Sometimes it helps perspective to check out what other communities are doing. DeKalb’s not the only municipality with code enforcement that sometimes looks inconsistent or arbitrary. I’ve been following such a story in Elmhurst for more than a year.
A documentary about the Elmhurst controversy is titled “Hooplah” and residents have adopted the same name for their activities, which primarily involve support for a hoop house ordinance but also end up contributing to the larger cause of good governance.
A hoop house is a passive-solar sheltering structure that helps a gardener extend a growing season. It functions kind of like a greenhouse, except that it is a temporary structure that does not have a foundation, and uses flexible plastic sheeting over plastic or metal “hoops” instead of rigid walls.
Here are two examples of hoop houses. The one above is gone, because City of Elmhurst made the owners take it down after a couple of months. The one below, also in Elmhurst, has reportedly stayed put continuously for 10 years. What’s the difference: size, anchorage, lot coverage? Nobody knows. Guidelines and requirements don’t exist — not yet anyway.
Hooplah started when Nicole Virgil and her family decided to take their raised-bed organic gardening to the next level by growing as close to year-round as possible. The plan involved assembling a hoop house in the fall and taking it down in the spring. It is something they assumed was an accessory structure to gardening as is, say, a shed. But then a neighbor complained about it, and City of Elmhurst forced the Virgils to take it down in February 2017. Continue reading The Hooplah in Elmhurst
The city council of DeKalb approved first reading last night of an ordinance that would overturn a ban on gambling devices to allow video gaming with payouts.
Also, in a daring use of Home Rule authority, it has decided to consider allowing the machines in an establishment where kids hang out.
Come August 27, probable date of second reading, we may be leaving more cautious communities in the dust! Guess who passed the ordinance below:
WHEREAS, states such as Georgia, South Carolina, and North Carolina have abandoned experiments with the legalization of video gaming because of regulatory difficulties, corruption, and the high social costs associated with this form of gambling; and
WHEREAS, video gaming is designed to entice people to play longer, faster, and at higher rates of wagering, according to a study by the Massachusetts Institute of Technology; and
WHEREAS, the Mayor…and City Council agree that legalized video gaming would present a variety of adverse impacts on residents…including the potential for corruption, impact on the costs of law enforcement, regulatory difficulties, and high social costs; and
WHEREAS, the legalization of video gaming within the City…is not consistent with the family-oriented values reflected in our community as identified in the City’s Strategic Plan; and
WHEREAS, the overwhelming majority of input received from…citizens calls for prohibiting video gaming in the City…video gaming is prohibited within the corporate limits of the City…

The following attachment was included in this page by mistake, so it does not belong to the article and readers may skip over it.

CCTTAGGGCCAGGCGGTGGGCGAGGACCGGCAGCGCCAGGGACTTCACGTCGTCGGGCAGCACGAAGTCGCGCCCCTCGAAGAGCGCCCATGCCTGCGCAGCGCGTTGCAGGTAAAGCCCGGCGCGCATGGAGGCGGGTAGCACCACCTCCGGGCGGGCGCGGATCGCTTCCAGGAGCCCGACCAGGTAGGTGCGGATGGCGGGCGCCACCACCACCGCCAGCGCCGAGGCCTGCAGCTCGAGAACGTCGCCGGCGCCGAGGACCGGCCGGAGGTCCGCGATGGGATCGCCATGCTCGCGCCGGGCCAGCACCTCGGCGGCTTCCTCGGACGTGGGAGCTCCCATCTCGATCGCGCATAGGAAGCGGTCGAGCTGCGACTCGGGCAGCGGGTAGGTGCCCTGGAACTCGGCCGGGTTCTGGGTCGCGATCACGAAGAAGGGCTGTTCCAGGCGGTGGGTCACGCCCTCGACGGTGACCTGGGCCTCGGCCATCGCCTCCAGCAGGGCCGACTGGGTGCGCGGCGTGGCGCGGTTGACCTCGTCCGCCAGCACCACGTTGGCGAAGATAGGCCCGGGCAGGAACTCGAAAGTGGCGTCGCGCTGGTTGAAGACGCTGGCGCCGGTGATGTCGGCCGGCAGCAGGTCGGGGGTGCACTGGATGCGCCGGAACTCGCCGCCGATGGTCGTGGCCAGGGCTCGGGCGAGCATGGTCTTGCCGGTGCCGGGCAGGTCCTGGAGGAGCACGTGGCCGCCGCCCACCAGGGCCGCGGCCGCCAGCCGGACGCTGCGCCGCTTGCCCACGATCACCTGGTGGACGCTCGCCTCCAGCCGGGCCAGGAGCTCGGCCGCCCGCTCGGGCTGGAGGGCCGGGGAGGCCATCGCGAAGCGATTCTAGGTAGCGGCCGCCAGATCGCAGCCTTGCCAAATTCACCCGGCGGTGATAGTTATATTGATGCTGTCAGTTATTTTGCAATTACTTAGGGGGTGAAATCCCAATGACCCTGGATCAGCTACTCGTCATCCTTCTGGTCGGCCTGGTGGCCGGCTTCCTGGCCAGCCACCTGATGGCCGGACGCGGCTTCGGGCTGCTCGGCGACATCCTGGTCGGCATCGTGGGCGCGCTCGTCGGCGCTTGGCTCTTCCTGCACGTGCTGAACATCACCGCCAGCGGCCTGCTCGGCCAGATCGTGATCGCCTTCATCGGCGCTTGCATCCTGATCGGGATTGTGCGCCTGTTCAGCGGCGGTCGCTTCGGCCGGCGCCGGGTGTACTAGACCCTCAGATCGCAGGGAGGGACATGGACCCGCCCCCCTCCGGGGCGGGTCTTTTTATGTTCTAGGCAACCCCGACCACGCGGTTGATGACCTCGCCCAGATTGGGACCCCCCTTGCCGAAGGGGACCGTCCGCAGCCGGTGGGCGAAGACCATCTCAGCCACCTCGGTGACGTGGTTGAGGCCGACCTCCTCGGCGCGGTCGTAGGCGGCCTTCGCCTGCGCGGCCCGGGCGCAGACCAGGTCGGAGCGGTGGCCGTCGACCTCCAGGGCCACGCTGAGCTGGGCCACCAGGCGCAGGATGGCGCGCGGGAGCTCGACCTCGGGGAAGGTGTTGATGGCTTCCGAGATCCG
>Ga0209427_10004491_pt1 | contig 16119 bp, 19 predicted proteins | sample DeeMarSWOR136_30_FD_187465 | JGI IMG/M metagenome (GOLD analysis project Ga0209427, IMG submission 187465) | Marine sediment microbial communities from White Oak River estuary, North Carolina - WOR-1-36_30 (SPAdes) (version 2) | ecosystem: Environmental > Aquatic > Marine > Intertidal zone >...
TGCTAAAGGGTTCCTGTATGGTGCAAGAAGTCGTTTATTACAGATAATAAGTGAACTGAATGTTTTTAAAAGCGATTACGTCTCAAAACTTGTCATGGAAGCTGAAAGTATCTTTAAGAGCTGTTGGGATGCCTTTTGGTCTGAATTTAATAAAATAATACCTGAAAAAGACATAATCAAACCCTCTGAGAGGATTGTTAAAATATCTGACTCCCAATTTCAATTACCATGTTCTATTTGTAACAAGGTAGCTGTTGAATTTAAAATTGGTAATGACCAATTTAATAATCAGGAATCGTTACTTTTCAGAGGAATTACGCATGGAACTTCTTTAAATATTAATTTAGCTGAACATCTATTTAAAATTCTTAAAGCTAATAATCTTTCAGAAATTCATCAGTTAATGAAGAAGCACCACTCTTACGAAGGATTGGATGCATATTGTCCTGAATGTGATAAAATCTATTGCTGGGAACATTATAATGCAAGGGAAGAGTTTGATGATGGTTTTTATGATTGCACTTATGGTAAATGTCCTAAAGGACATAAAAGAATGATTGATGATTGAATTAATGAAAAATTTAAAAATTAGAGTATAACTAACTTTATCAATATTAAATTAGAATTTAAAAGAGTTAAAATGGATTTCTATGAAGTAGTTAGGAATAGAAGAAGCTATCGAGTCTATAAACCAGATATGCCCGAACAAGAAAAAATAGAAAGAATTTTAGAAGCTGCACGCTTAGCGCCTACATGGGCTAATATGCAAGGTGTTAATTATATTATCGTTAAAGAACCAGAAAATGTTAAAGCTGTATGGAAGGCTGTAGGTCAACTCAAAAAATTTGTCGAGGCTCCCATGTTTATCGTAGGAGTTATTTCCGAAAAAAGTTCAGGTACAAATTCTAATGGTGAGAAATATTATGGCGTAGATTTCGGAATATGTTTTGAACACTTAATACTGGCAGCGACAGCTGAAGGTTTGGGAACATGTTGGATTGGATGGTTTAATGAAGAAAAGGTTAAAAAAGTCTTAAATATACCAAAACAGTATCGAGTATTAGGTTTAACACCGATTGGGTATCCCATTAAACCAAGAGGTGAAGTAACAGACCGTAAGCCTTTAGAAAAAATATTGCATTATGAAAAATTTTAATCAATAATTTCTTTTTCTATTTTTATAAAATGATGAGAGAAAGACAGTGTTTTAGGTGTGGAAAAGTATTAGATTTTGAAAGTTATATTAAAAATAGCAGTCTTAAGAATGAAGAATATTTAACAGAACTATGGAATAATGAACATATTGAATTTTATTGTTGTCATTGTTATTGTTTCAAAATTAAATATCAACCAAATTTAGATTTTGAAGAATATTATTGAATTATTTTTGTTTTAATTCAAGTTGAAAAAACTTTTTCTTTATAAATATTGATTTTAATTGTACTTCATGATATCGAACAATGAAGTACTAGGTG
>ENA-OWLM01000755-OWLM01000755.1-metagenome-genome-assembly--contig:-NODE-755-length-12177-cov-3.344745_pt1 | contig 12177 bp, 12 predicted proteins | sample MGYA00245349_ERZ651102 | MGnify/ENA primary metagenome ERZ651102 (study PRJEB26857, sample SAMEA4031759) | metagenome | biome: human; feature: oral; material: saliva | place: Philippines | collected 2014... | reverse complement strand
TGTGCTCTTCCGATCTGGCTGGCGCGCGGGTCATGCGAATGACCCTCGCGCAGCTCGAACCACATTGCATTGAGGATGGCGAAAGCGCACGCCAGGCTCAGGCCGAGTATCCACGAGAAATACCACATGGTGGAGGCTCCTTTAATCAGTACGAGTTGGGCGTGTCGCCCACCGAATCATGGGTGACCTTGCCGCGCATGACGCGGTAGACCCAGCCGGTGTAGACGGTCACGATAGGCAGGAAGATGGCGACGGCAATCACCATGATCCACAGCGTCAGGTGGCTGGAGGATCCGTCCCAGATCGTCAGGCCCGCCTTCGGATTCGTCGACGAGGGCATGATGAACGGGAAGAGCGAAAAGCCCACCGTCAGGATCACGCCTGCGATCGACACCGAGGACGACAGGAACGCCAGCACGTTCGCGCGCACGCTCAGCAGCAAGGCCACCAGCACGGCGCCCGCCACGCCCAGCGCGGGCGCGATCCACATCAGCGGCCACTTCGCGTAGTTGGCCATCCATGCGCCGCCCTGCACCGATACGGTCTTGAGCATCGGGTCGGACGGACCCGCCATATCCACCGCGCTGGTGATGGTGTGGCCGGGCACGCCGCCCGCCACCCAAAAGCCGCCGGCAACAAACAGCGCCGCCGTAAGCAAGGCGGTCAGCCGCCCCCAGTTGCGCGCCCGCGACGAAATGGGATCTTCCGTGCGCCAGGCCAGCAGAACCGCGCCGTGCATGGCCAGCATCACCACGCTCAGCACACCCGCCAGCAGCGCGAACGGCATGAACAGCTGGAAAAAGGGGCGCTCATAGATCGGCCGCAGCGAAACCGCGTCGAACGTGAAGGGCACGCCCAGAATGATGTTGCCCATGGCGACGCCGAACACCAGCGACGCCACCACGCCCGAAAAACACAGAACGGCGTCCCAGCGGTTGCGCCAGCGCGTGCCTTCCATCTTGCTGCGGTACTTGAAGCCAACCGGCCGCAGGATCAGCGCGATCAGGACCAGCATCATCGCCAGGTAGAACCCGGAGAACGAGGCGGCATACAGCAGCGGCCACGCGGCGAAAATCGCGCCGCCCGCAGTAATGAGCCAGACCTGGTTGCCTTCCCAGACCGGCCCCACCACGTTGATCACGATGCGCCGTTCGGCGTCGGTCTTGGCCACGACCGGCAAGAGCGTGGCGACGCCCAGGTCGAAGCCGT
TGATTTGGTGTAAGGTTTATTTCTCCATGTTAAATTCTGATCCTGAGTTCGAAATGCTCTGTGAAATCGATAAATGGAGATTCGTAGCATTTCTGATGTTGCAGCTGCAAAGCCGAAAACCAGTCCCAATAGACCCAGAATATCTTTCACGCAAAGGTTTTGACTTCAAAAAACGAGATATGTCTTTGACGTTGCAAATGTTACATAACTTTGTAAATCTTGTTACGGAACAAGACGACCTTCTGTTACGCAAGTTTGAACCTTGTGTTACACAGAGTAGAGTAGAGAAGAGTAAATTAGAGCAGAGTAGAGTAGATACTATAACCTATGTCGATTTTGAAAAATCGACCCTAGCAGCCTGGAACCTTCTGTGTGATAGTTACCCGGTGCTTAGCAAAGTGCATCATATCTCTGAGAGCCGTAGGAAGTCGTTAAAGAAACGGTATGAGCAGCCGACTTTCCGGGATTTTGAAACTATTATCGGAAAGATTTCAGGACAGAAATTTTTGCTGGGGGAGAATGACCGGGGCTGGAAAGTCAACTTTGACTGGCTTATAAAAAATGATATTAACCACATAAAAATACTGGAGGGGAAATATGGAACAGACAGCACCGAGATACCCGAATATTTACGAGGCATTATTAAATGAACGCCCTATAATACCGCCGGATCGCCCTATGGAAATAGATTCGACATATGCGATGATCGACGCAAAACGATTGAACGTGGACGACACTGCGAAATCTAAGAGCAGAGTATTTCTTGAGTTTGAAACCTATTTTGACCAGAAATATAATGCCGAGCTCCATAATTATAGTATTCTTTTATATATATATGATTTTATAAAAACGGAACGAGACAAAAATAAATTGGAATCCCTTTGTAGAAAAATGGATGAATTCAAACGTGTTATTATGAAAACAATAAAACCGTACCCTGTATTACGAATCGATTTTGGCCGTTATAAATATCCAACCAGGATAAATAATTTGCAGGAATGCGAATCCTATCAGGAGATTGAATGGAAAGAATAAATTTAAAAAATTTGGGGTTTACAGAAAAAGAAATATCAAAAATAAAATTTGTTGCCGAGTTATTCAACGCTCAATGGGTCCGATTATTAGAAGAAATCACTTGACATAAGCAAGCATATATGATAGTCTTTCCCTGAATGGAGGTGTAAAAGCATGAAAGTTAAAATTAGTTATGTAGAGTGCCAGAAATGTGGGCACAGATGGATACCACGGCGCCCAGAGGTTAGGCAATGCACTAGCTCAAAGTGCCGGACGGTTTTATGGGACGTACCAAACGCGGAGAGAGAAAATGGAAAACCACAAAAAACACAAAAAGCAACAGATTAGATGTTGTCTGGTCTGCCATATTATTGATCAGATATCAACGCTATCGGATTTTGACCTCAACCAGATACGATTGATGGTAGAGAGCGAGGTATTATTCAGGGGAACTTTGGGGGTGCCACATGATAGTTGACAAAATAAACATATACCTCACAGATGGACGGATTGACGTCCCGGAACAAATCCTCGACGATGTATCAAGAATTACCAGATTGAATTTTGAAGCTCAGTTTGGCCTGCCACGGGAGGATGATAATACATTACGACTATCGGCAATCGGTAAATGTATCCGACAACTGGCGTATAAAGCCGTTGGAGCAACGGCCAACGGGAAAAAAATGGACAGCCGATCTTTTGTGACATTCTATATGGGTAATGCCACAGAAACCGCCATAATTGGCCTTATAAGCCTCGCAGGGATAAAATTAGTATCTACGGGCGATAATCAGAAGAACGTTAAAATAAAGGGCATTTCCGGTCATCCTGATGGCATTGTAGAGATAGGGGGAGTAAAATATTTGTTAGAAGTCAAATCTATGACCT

Make the jump to see if you guessed right. Continue reading A Few Words About Video Gambling
The Illinois Policy Institute recently re-tested government website transparency in DuPage County’s York Township and released results last week.
Dubbed “The Local Transparency Project,” grades are based on the availability to the public of vital community information such as public meeting schedules, government employee salaries and tax rates. Since the project was launched by the Institute in February 2010, more than 160 government entities have been graded.
The government entities that scored above 80 percent were: DuPage County, Elmhurst School District 205, DuPage High School District 88 and the municipalities of Elmhurst, Hinsdale, Downers Grove and Lombard. The village of Lombard, in fact, maintained a score of 100 percent that initially awarded in May 2012.
Almost all of the websites gained points the second time around, and the top sites made such improvement as to suggest conscious responses to the first test.
And it’s not just about uploading content, but organizing it in such a way that it is easy to find.
The Village of Lombard website is tops for several reasons. Redundancy is one. For example, you can get to Freedom of Information Act (FOIA) information and forms from both the “How Do I…?” menu on the front page, and via the “Online Forms by Department” menu. An “A-Z” index is also available, which is how I found out the village offers extra goodies for residents, such as a directory of local contractors who meet village requirements for insurance and so on. Continue reading Website Transparency Standouts
The Daily Herald reports that the City of Batavia’s Community Development Committee is researching the possibility of allowing residents to house chickens.
This Kane County development seems kind of fitting in view of Garfield Farm’s efforts to save the Black Java breed.
I’ve done some homework on keeping chickens in the city, and I know city slickers who raise chickens (not in DeKalb, though). It is legal in cities and towns across the country. What happens in your neighborhood depends mainly on whether your neighbor is conscientious, just as it does with dogs. Given a properly staffed code enforcement division and the right ordinance, I could maybe get behind a few coops in DeKalb.